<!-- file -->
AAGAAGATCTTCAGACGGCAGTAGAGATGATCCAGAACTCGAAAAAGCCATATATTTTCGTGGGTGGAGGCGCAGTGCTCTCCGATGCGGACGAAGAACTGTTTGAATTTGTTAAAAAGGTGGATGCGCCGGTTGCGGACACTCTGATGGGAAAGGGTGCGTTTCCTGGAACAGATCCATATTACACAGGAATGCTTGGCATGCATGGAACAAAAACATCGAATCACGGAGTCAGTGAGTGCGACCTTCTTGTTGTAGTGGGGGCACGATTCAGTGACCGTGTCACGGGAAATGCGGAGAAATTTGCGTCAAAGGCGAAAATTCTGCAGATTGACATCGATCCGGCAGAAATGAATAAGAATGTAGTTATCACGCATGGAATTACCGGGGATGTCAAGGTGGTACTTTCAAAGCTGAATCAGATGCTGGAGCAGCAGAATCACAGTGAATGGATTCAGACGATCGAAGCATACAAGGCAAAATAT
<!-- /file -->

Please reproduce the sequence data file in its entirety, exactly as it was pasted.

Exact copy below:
AAGAAGATCTTCAGACGGCAGTAGAGATGATCCAGAACTCGAAAAAGCCATATATTTTCGTGGGTGGAGGCGCAGTGCTCTCCGATGCGGACGAAGAACTGTTTGAATTTGTTAAAAAGGTGGATGCGCCGGTTGCGGACACTCTGATGGGAAAGGGTGCGTTTCCTGGAACAGATCCATATTACACAGGAATGCTTGGCATGCATGGAACAAAAACATCGAATCACGGAGTCAGTGAGTGCGACCTTCTTGTTGTAGTGGGGGCACGATTCAGTGACCGTGTCACGGGAAATGCGGAGAAATTTGCGTCAAAGGCGAAAATTCTGCAGATTGACATCGATCCGGCAGAAATGAATAAGAATGTAGTTATCACGCATGGAATTACCGGGGATGTCAAGGTGGTACTTTCAAAGCTGAATCAGATGCTGGAGCAGCAGAATCACAGTGAATGGATTCAGACGATCGAAGCATACAAGGCAAAATAT